health insurance premiums

Consumer Directed Health Plans (CDHP) in Pediatric Practices

June 7, 2012 in Uncategorized by support Team  |  Comments Off on Consumer Directed Health Plans (CDHP) in Pediatric Practices

What is a Consumer Directed Health Plan (CDHP)?
A CDHP is a health plan option for which the family usually has a high deductible of $1500, $2500, $3000 or higher. The individual that has this high deductible is ‘trading’ the high deductible for lower Health Insurance Premiums. Additionally, a family might save money in a health care savings account for use when in the deductible phase. The family can roll over money from year to year in the Healthcare Savings Account.
Do all CDHP plans have a high deductible for well visits at a primary care Pediatric Office? No. Many CDHP plans cover well visits which usually includes vaccines. In most cases, the deductible/co-pay is $0.

How common are CDHP plans?
CDHP plans, due to the ability to save the employer and employee cost on the premium are growing in popularity. It is estimated that approximately 50% of small employers offer this option and between 20-30% of Medium to large employers. Many employees prefer to work with the ‘known’ and therefore select the traditional HMO and PPO plan. In Pediatrics, parents usually try to offer a plan that has more coverage due to the need to treat their sick kids. We evaluated some of our Pediatric groups and noticed that CDHPs are significantly below 10% currently.

How might CDHP Plans impact my Pediatric Practice?
Studies show that patients whom are insured using CDHP plans have between a 10% and 20% utilization rate of outpatient care. These studies do not look at the impact of Pediatrics versus specialists and other forms of outpatient care. Parents with this type of insurance are much more knowable of what their policy covers versus parents whom have traditional HMO/PPO coverage. Many will check to see what the plan covers as well as request generic medications versus branded medications.

How might CDHP Plans impact my collections and AR Rate? If a pediatric practice did not have strong patient responsibility follow-up as well as a high penetration of CDHP plans, the practice might see the collection rate reduced as well as an increase in AR days. The Medical Group Management Association as well as other organizations provides benchmarks for collection rates and AR days. The average collection rate is around 95% of the contract amount with 97% used by many groups as a benchmark. Achieving well above 99% consistently should be the minimum benchmark for each Pediatric Practice. Related to AR days, a pediatric group should have AR days less than 30 (less than 30 days of Accounts receivable) with the goal of being at 25.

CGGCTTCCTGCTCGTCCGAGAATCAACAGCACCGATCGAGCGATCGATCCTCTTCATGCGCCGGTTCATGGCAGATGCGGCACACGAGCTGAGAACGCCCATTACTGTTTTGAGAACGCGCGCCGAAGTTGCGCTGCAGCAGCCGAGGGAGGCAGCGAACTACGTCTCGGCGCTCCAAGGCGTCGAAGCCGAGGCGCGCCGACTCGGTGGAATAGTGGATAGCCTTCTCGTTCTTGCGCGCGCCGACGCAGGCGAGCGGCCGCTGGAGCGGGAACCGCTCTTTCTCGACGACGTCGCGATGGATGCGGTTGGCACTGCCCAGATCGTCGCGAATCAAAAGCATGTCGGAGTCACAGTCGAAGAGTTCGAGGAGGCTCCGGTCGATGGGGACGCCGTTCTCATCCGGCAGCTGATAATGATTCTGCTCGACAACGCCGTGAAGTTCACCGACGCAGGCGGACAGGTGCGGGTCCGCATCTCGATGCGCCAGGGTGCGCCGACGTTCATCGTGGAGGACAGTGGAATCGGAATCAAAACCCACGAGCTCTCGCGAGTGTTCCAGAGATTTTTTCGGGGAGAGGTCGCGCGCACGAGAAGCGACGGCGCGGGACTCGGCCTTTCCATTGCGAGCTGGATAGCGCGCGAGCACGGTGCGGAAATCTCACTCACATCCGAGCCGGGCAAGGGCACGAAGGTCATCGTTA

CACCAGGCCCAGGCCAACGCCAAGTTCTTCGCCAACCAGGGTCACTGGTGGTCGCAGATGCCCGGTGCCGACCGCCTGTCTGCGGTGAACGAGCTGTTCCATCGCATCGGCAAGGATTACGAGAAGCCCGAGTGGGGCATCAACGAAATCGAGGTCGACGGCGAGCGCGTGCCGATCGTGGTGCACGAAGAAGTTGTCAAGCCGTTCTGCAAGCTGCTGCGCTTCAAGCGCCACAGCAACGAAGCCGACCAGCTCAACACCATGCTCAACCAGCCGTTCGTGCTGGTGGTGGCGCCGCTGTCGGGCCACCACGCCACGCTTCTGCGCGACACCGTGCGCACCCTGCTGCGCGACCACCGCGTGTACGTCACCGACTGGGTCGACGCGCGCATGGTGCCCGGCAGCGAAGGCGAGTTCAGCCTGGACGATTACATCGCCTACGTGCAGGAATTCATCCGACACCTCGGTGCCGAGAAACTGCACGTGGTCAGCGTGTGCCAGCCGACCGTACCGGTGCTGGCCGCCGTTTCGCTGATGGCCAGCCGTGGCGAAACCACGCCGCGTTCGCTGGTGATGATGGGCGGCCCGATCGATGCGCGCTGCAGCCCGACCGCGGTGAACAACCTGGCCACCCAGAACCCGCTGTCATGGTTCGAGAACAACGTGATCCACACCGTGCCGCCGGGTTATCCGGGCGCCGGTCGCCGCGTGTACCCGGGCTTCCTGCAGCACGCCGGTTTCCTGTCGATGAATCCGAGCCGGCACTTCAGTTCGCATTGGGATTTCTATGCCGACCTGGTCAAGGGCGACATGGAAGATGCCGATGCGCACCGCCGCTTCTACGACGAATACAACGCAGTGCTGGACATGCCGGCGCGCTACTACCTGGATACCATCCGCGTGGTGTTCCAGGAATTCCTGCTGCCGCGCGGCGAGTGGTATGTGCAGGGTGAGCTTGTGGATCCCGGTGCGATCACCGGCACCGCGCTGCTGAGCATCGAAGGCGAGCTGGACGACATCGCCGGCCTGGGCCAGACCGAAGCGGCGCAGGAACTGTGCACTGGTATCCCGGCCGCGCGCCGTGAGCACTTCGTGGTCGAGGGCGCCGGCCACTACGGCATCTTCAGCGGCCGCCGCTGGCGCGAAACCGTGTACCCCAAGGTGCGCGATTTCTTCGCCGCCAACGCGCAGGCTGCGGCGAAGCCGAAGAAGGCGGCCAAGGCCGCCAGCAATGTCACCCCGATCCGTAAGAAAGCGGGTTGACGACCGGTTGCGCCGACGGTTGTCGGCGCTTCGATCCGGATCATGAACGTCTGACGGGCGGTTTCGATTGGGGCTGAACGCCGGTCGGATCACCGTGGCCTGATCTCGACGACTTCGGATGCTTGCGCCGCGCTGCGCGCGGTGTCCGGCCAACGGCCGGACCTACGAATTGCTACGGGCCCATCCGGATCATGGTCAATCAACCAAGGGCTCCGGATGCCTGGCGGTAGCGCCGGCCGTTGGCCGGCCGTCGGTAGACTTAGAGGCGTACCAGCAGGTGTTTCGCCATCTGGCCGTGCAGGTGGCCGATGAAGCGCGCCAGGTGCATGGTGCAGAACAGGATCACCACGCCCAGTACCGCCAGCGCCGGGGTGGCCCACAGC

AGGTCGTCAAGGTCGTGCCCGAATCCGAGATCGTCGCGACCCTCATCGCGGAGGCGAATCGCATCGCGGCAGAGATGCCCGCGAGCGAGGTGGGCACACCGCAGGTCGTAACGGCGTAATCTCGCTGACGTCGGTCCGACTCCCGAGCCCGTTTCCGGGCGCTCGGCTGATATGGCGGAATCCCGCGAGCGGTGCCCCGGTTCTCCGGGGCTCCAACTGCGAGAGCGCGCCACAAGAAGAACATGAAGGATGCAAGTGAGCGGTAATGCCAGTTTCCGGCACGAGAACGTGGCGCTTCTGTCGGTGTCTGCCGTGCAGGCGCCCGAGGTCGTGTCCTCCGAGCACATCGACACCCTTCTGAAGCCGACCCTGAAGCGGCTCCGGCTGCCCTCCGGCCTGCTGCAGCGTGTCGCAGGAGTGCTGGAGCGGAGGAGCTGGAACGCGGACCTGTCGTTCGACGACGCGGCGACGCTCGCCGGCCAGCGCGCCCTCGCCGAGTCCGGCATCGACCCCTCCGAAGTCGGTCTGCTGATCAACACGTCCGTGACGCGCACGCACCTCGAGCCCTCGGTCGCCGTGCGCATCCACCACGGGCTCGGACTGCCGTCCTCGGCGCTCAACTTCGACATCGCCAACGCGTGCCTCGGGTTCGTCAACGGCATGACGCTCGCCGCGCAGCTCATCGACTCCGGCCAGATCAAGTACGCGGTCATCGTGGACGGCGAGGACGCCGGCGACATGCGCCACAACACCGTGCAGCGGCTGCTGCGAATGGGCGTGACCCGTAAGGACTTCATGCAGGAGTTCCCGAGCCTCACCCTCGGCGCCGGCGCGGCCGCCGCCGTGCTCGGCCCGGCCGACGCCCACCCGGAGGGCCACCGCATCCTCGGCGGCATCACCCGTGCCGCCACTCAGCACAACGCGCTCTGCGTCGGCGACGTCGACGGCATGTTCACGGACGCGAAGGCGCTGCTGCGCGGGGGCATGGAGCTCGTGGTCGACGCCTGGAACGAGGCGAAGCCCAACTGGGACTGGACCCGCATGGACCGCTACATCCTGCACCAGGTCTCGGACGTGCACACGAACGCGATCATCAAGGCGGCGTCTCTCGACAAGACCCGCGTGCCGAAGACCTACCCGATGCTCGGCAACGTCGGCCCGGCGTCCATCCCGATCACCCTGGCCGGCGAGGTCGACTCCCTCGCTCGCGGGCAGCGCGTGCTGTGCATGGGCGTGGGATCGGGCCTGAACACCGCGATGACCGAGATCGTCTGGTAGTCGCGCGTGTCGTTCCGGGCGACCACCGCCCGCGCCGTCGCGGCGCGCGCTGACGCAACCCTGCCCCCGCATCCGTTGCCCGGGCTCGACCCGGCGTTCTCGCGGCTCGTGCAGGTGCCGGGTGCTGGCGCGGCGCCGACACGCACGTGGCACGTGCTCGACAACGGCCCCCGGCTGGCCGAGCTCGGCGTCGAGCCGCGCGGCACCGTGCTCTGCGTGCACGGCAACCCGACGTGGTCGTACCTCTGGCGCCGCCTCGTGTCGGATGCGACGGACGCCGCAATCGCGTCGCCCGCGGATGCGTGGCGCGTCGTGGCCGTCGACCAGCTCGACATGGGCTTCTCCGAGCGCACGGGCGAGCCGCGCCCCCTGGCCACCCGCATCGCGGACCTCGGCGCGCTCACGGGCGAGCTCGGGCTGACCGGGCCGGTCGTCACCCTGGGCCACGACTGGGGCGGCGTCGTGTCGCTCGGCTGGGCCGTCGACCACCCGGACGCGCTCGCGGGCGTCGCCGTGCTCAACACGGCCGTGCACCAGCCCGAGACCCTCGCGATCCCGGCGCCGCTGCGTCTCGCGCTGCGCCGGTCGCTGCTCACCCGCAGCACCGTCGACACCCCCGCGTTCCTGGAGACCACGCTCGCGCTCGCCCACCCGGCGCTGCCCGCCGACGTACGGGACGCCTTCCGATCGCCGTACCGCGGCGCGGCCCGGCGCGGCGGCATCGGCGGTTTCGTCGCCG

Although CDHP plans are just starting to penetrate the market place they will continue to be an offering as the country struggles with rising healthcare costs. Monitoring and Management of CDHP plans is one component that will help improve the success of a Pediatric Practice.

Verification of Proper Insurance Retractions in Pediatric Practices

January 20, 2012 in Uncategorized by support Team  |  Comments Off on Verification of Proper Insurance Retractions in Pediatric Practices

Insurance retractions occur routinely in a busy Pediatric Practice. A retraction of money occurs when a practice owes insurance plan money due, usually, to the insurance company overpaying or incorrectly paying the practice. Some reasons why an insurance company might incorrectly pay a practice for a patient visit include:

• The patient’s insurance expired or is invalid.

• The claim system of the insurance company incorrectly paid higher than the contract amount.

• The patient has a high deductible plan and the insurance company incorrectly paid the practice prior to the patient deductible being met.

A practice management system should be able to adjust to these changes at a claim level and appropriately record the retraction. A retraction for one patient can be split over multiple payments. Note that each retraction needs to be verified by the Biller after they receive the payment summary or other documentation of the retraction from the managed care plan. These adjustments happen for various reasons and require the biller to continuously update the claim in the system.

Let’s look at an example:

Patient John Smith Visits ABC Pediatrics on January 4, 2012. ABC Pediatrics bills the Insurance provided by John Smith, receives a payment of $431 on February 2, 2012 then on April 10, 2012, ABC Pediatrics receives a statement that John Smith was not a valid member of the insurance so the practice needs to pay back the $431. The next payment is for $200 on a different patient – so the plan documents that the practice now owes the plan $231 ($431-$200) and that the EFT check for that patient is $0 (since the plan reduced the liability to the practice by $200 for John Smith’s correction).

The practice management system should have a method to update the claim for the changes so that these changes are properly documented as a credit and debit in the system. If you are unsure, call your practice management vendor for help and assistance.